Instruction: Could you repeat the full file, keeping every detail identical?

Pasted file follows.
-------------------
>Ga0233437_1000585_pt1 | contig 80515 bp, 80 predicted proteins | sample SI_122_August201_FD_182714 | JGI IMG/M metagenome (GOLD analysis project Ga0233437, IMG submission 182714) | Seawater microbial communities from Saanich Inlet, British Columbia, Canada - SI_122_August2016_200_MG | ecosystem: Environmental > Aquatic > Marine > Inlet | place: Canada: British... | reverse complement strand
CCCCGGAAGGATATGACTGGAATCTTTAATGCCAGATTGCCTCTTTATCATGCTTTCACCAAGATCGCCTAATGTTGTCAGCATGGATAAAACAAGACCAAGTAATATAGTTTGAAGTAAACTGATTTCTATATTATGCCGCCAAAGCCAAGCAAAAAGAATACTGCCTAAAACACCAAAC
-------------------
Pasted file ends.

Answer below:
>Ga0233437_1000585_pt1 | contig 80515 bp, 80 predicted proteins | sample SI_122_August201_FD_182714 | JGI IMG/M metagenome (GOLD analysis project Ga0233437, IMG submission 182714) | Seawater microbial communities from Saanich Inlet, British Columbia, Canada - SI_122_August2016_200_MG | ecosystem: Environmental > Aquatic > Marine > Inlet | place: Canada: British... | reverse complement strand
CCCCGGAAGGATATGACTGGAATCTTTAATGCCAGATTGCCTCTTTATCATGCTTTCACCAAGATCGCCTAATGTTGTCAGCATGGATAAAACAAGACCAAGTAATATAGTTTGAAGTAAACTGATTTCTATATTATGCCGCCAAAGCCAAGCAAAAAGAATACTGCCTAAAACACCAAAC